Dauer 962 Le Mans GT1 Le Mans Porsche Team #36 '94
• Manufacturer: Dauer
• Country: Germany
• Year: 1994
• Type: Race
• Division: Gr.2
• Engine: 3.0L Porsche Type 935 KKK twin-turbocharged Flat-6
• Power: 650 HP / 7400 rpm
• Torque: --- Nm
• Engine location: Mid, longitudinally mounted
• Displacement: 2994 cc
• Fuel feed: Bosch Fuel Injection
• Aspiration: 2 KKK Turbos
• 0-100 km/h (0-62 mph) Time: Not specified
• Top Speed: Not specified
• Power-to-weight ratio: 0.64 hp/kg
• Drive: Rear wheel drive
• Gearbox: 5 Speed Manual
• Lenght: ---
• Width: ---
• Height: ---
• Weight: 1015 kg
• Fuel tank: 120 Litre
As a driver and entrant, Jochen Dauer had been a very successful Porsche 962C proponent. As the legendary Group C car's career draw to a close, Dauer recognised its potential as the basis for a very high performance road car. In 1991, he acquired five unused 962C chassis from Porsche and started the development of what would become the Dauer 962 LM. Using Porsche chassis 962-169, the first road car was unveiled at the 1993 IAA in Frankfurt.
During the development process, Porsche provided backdoor support in the form of parts and expertise. At the launch in Frankfurt, the project received closer inspection by Porsche motorsports engineer Norbert Singer. He discovered that the car could very well form the basis for a competition car as part of the new GT1 regulations. These required a road going version for homologation but a production run of one was sufficient. GT1 cars would be very much favoured over the existing Group C cars to encourage the development of new cars.
With Singer at the helm, Porsche ramped up the involvement in the project and set about converting the Dauer 962 LM back into a racing car. Considering the car's origins this was not a very complicated affair. Most of the work focused on the aerodynamics. Whereas the 962C had derived most of its downforce from the ground effect tunnels that ran on either side of the engine, the GT1 regulations stipulated that a flat bottom had to be used. This prompted a careful redesign of the bodywork but the car remained instantly recognisable as a 962.
Underneath the all-new Kevlar composite bodywork, the Dauer 962 LM Sport was still very similar to the 962C it was originally derived from. It featured an aluminium monocoque with a three-litre version of the venerable flat-six engine that was similar to the one fitted to the road car. As per the GT1 regulations, it was fitted with a pair of intake restrictors, which limited the performance to around 600 bhp. This was nevertheless more than the pegged back Group C cars, which is what had sparked Singer's interest in the first place, along with a lower minimum weight and larger fuel tank.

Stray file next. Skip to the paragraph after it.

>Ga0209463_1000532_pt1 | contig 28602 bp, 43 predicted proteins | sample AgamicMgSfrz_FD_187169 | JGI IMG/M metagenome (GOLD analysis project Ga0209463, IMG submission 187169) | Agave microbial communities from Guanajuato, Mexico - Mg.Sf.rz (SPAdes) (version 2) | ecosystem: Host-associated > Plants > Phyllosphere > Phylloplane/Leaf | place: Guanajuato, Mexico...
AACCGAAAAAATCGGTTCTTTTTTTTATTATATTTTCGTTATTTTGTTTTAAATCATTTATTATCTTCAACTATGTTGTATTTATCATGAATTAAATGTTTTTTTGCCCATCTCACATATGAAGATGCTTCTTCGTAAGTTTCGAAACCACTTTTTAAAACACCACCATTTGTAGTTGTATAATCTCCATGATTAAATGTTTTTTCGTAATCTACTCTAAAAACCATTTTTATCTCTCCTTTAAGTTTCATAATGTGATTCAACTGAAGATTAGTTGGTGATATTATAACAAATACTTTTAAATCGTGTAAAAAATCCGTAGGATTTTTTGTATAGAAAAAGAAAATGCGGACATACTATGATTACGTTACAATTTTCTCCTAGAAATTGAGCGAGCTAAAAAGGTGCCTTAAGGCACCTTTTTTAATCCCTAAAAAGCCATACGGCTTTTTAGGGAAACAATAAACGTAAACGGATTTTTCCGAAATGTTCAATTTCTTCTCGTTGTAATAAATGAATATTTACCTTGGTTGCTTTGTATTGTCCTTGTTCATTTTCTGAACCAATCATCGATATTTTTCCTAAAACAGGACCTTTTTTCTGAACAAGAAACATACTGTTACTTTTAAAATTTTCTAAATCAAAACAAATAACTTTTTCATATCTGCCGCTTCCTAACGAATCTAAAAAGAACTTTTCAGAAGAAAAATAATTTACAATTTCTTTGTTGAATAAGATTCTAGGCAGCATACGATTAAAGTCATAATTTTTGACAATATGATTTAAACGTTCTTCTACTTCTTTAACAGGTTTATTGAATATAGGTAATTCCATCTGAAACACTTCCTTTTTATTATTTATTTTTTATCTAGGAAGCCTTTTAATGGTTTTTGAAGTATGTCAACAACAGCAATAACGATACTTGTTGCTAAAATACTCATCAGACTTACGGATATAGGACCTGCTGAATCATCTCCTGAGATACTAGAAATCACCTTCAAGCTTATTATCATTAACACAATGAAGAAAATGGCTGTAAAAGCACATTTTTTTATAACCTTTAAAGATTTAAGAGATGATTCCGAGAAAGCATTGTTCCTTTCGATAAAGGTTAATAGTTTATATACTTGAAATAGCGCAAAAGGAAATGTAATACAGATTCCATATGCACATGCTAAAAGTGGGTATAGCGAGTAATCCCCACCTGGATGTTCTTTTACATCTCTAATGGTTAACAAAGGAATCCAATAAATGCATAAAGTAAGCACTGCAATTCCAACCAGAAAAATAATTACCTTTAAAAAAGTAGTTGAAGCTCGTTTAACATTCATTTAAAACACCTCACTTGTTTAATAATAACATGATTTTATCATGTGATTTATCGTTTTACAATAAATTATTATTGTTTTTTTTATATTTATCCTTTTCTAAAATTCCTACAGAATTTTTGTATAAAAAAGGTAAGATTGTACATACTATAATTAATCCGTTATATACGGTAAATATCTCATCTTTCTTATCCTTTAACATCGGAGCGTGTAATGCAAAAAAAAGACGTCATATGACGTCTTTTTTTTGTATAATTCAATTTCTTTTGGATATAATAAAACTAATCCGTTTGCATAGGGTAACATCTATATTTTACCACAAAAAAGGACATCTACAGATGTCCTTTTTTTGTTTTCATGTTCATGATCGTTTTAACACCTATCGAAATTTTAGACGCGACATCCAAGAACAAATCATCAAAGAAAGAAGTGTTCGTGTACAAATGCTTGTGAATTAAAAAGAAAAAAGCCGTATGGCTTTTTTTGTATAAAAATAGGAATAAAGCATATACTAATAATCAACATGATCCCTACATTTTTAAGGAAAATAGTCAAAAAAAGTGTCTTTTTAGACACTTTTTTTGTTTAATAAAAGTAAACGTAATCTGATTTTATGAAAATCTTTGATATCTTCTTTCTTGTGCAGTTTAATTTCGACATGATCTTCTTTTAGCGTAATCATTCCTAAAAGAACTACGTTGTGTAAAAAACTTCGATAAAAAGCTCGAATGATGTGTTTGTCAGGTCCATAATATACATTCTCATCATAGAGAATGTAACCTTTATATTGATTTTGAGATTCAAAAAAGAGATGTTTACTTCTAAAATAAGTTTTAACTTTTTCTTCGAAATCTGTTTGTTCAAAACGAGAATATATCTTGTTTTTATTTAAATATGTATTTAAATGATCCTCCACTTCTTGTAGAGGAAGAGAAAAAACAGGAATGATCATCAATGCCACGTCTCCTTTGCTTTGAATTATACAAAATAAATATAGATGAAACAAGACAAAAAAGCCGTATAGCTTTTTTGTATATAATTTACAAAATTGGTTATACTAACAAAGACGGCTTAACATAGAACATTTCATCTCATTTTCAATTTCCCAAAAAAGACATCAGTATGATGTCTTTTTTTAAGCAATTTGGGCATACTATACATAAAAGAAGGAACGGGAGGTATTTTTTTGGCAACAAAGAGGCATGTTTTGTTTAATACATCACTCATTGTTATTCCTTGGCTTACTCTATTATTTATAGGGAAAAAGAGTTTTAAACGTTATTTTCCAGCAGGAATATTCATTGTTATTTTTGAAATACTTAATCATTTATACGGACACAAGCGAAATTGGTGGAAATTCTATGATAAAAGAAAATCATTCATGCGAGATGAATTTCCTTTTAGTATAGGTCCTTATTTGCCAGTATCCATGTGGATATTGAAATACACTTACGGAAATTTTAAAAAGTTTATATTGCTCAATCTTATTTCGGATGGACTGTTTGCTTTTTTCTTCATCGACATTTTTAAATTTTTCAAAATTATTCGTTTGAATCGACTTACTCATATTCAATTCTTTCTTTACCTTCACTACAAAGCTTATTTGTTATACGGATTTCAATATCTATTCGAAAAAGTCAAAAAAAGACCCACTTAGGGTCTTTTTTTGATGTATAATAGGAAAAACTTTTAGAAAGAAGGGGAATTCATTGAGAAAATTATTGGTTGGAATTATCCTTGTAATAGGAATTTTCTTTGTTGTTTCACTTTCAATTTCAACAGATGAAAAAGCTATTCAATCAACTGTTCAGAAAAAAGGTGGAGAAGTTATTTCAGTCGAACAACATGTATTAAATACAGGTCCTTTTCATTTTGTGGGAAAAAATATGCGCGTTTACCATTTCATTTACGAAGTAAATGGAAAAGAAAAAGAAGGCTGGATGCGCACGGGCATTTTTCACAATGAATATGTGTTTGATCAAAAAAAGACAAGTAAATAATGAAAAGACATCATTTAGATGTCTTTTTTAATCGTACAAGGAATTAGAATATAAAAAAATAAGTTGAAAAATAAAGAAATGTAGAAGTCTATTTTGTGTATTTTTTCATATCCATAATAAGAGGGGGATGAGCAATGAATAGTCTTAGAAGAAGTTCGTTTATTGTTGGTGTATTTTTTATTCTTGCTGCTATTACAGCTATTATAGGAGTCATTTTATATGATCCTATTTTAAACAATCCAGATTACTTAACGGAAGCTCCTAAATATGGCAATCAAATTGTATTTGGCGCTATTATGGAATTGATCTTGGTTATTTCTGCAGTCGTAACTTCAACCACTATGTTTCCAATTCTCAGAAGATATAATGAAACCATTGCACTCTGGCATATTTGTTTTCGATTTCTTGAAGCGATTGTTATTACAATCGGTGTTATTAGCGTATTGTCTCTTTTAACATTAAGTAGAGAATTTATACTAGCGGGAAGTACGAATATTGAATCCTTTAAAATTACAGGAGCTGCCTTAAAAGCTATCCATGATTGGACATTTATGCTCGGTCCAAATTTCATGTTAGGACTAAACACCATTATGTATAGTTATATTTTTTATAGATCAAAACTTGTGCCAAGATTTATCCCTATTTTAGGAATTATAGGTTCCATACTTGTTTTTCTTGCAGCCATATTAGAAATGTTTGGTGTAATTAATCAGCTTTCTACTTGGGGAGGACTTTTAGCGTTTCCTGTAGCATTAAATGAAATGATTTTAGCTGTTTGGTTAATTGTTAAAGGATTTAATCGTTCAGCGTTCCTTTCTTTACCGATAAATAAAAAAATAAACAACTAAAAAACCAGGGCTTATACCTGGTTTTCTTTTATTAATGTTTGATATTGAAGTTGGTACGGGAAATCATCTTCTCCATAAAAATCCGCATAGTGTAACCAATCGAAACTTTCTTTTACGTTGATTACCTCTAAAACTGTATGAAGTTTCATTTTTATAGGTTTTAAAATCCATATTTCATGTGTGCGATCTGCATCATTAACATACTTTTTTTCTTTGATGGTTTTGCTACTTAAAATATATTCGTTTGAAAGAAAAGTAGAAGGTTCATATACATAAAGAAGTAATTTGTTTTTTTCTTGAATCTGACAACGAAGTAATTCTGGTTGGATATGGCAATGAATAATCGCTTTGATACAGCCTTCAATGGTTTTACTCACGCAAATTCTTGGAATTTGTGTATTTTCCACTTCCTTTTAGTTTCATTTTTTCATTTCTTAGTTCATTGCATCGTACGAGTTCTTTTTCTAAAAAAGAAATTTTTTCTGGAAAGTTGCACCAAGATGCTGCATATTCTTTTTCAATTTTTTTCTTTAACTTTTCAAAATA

The new racer's sole objective was Le Mans and two were entered by a team manned by Porsche factory and Joest Racing personnel only. The pair of 962s were however entered as Dauers as the single road car had been homologated as such. Just a single 962 LM Sport was ready in time for the Le Mans Trials where Hans Stuck, Mauro Baldi and Thierry Boutsen set the third fastest time. For the race both cars were ready with the #35 manned by Yannick Dalmas, Hurley Haywood and Mauro Baldi and the #36 entered for Hans Stuck, Danny Sullivan and Thierry Boutsen.
Pitched against a mix of pegged back Group C cars and a new generation of open LMP prototypes, the two Dauers qualified 5th and 7th on the grid. During the race the two 962s found another gear and by Saturday evening, the two cars were firmly in control. Unfortunately both entries were delayed, which promoted the Toyota 94CV Group C car to the lead. The Japanese manufacturer's bad luck is famous and a broken gear linkage in the final hour saw the leading car drop out. This allowed the #36 back into the lead to claim victory with the sister car finishing third overall and second in class.
As a racer turned road car and then turned into a racer again, the Dauer 962 LM was not quite the GT1 car the sport's governing body had imagined. Accordingly, the loophole found by Norbert Singer was closed; from 1995 a minimum production run of 25 examples was required. The two competition versions of the Dauer were not raced again, making the the 1994 Le Mans victory a fitting finale to a long and successful career of the 962C and the virtually identical 956 that came before. Production of the road car continued through to 2002 at a rate of one or two per year and it is believed 13 examples were eventually built.
The second Dauer 962 LM Sport built, this car used the Porsche supplied chassis that had originally been stamped 962-176. It started the race seventh on the grid and after delays during the night entered the final hours in second overall. Toyota's famous bad luck helped as the leading 94CV was forced to retire with a broken gear linkage. This promoted GT003 to the lead and allowed it to score the 962's final major victory. Retained by Porsche, the Le Mans winner was displayed for many years in the Schlumpf Museum in Mulhouse.
More Awesome Cars